Calling All Muses, Dead or Alive

As a writer, I’m always searching for a muse, and when country music superstar Merle Haggard died recently, I became reacquainted with his story and found him more inspiring than ever.

Haggard grew up dirt poor and became a hellion. He was sent to reformatory schools, but no school could reform him. At 20, he robbed a restaurant. After he was arrested, he broke out of the county jail, was recaptured and sentenced to San Quentin. In prison, he gambled and brewed beer and was thrown into solitary confinement. There he conversed through an air vent with a death row inmate.

This conversation changed him, he said, and when Johnny Cash performed at San Quentin, Haggard was inspired to become a musician. He taught himself to play the guitar, and after his release, he worked in the oil fields, as he wrote and performed music. He eventually composed 38 number one hits.

I find his story amazing. He overcame impossible odds to achieve great success, and he found his muses in unlikely places.

Going for a simple walk can bring out a muse for me. I love to walk on the beach near where I live. Nature created the white sands from crystal rocks. The gulf sparkles like emeralds in the sunshine. I sometimes hear music in the gulf’s roar. The other day, Larry and I were walking our dog P-Nut, and I started to sing a tune I was hearing.

I asked Larry if he’d heard the tune before. He plays the piano and has performed with many musical groups. He also composes music.

“Sounds different,” he said.

I explained how the tune flowed through me. He didn’t think this was strange at all, but creative.

In thinking about the creative process, I remembered the time Larry asked me to sing, “If I Can Dream,” at the church where he plays piano. This song was written for Elvis Presley. Elvis was the only artist to record the song, as far as I know.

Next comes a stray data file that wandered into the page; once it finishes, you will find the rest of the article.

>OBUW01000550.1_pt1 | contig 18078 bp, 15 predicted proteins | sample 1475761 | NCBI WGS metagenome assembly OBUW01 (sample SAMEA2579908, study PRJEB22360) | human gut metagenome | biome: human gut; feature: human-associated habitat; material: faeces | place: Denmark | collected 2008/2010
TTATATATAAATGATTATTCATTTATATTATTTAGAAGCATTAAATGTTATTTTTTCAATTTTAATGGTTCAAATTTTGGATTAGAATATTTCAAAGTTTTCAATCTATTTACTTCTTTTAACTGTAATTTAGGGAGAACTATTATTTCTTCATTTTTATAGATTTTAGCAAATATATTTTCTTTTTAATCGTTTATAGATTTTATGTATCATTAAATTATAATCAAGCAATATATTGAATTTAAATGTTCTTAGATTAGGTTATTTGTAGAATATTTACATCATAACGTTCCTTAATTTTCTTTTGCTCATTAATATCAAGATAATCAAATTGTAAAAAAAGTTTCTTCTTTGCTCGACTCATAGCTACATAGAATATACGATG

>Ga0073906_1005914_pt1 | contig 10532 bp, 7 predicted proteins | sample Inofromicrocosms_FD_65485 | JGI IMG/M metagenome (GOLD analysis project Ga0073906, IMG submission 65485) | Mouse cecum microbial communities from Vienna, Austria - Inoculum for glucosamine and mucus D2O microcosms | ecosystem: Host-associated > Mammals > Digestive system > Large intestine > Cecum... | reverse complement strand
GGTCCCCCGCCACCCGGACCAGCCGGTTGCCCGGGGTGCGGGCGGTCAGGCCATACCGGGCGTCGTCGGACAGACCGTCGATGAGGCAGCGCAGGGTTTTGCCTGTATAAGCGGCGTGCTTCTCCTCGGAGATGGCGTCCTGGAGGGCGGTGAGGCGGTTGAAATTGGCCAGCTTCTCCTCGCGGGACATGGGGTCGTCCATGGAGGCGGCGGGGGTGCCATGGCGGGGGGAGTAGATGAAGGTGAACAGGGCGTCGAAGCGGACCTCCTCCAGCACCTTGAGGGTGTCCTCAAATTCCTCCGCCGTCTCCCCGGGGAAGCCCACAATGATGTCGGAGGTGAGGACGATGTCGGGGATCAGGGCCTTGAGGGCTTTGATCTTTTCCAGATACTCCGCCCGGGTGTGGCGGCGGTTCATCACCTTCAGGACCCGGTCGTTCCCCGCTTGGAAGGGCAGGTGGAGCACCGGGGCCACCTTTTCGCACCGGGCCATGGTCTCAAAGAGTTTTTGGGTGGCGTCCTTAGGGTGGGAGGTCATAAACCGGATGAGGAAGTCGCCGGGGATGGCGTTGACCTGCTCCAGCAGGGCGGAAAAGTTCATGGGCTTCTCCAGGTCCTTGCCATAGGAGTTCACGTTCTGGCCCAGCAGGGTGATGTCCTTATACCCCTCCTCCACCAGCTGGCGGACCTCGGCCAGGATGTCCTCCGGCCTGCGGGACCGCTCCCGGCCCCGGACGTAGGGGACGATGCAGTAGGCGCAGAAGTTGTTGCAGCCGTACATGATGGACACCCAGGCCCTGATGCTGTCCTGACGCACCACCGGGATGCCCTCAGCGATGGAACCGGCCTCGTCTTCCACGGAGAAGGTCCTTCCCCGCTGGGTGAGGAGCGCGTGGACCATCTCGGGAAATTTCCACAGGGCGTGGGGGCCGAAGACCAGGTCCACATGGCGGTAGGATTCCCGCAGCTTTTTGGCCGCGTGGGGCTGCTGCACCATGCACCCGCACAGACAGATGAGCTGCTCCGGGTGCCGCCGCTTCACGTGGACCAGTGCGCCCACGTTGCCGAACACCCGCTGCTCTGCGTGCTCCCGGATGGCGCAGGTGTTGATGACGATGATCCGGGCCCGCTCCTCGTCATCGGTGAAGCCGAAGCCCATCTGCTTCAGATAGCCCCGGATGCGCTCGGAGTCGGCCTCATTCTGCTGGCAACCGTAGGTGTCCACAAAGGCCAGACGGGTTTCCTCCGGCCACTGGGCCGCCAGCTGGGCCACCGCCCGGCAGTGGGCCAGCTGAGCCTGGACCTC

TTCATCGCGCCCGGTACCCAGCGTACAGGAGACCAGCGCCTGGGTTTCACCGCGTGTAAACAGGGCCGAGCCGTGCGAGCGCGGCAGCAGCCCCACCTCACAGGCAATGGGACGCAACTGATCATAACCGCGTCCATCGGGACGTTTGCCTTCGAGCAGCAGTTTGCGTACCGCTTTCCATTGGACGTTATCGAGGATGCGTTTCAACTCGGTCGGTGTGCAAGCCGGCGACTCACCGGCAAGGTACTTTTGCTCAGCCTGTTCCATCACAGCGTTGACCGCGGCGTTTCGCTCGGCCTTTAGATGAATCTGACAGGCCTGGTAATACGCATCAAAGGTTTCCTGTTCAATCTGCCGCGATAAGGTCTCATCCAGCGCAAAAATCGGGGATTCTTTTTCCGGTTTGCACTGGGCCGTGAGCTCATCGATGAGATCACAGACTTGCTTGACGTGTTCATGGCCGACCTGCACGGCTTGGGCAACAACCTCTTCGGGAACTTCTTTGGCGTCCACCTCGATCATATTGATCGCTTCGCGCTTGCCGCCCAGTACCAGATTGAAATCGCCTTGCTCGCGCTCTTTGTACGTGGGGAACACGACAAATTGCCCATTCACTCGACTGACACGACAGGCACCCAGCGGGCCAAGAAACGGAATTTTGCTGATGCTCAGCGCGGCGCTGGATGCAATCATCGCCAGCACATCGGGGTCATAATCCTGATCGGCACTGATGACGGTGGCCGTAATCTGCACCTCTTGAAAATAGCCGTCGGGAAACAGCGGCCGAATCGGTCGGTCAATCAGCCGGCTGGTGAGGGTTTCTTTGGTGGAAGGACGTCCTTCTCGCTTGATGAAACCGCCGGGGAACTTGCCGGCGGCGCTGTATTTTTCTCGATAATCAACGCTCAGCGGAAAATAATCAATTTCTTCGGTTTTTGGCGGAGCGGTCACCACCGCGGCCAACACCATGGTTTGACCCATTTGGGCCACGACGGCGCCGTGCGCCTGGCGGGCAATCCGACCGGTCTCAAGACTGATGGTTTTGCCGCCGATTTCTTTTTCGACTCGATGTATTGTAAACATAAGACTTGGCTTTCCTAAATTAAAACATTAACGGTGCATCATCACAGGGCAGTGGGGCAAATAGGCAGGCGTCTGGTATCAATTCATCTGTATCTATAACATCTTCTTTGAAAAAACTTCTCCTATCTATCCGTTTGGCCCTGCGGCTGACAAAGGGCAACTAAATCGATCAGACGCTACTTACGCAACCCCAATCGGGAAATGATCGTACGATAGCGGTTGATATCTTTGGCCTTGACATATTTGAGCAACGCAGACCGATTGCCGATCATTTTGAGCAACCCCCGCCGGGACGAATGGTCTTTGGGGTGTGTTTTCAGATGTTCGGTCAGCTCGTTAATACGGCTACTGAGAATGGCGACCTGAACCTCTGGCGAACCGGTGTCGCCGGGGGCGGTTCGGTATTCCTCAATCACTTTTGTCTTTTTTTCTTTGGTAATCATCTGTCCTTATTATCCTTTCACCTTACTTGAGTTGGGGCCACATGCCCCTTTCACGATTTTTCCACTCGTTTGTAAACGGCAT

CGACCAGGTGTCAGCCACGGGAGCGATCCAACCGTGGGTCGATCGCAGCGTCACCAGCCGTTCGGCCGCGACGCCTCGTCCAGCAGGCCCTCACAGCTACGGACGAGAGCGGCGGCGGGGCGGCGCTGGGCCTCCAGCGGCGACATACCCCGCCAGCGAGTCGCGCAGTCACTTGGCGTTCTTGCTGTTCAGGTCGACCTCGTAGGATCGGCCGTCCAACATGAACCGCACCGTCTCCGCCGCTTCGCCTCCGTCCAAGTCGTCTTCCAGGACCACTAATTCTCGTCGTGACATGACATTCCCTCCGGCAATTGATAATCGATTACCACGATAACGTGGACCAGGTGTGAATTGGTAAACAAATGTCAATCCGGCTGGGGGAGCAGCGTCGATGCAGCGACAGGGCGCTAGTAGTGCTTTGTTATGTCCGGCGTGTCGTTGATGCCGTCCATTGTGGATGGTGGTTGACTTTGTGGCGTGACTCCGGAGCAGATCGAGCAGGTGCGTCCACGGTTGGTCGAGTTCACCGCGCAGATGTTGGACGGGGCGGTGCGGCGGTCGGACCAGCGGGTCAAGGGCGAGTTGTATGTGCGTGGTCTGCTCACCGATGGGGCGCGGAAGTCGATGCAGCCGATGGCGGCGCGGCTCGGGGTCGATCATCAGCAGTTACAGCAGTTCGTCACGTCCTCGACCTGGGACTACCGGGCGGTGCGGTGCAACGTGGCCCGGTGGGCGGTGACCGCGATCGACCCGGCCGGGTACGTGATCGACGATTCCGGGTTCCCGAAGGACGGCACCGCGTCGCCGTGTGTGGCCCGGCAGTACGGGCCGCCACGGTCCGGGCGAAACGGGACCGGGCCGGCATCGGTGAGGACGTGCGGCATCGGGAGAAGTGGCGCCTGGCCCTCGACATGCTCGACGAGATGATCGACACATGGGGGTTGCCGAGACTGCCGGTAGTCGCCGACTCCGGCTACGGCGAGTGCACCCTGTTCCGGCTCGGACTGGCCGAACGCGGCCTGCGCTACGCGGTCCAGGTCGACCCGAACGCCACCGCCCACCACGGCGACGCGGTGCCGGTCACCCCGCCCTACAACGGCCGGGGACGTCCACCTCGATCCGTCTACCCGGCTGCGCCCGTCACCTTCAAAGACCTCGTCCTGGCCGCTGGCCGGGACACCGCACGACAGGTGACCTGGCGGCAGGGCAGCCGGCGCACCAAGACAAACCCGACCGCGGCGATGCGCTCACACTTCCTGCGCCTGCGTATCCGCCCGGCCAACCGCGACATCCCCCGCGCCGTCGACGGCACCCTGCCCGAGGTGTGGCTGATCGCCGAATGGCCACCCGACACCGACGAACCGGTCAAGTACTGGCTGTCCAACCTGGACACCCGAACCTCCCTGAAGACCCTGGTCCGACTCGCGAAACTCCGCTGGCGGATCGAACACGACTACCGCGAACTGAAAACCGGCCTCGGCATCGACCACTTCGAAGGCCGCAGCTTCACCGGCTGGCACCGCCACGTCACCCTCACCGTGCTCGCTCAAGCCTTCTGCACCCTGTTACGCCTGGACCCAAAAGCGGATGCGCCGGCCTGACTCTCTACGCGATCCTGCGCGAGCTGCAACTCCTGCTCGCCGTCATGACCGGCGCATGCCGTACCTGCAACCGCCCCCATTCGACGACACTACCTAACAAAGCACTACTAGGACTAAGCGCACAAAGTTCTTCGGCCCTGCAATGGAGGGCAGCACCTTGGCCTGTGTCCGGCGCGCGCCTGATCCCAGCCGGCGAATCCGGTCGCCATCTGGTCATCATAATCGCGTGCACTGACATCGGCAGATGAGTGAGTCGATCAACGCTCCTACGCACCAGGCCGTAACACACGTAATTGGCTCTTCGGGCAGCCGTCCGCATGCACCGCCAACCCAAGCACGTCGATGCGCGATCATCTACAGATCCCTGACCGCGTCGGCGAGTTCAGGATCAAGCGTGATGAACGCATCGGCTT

On the morning of my performance, I walked to the podium to sing, but then I flew into some kind of unconscious zone. The congregation clapped afterwards, so I figured I did okay.

Larry said, kindly, “You nailed it.”

The preacher smiled and said, “You wiggled your hips while you were singing.”

“You channeled Elvis,” Larry teased me.

But all joking aside, I’ve had many strange things happen to me, mostly when I write. I can never predict how my characters are going to behave. I think I know them. I have created their back story and outlined extensively, but then when I start the writing process, my characters always surprise me. They’re like jazz musicians. They know the structure and the rules, but they want to jam and do their own thing.

My characters eventually return to the story line, but I often have to figure out how to rescue them or not. Sometimes they create such a mess I must call on my slumbering muse. She’s the one who appears in my dreams after I go to sleep while thinking about the problem. This muse seems to have the ability to provide a solution by morning.

Most of the time, I draw from my own experiences, as a newspaper reporter, columnist, broadcaster, political activist, exercise enthusiast, wife, mother and grandmother. I’m more comfortable writing about what I know. Some of my favorite authors do the same. John Grisham, an attorney, writes great legal thrillers, and many of Stephen King’s protagonists are authors. In fact, King is considered one of American’s most prolific authors. Also, my fellow authors at Books We Love write tales on subjects they’re passionate about.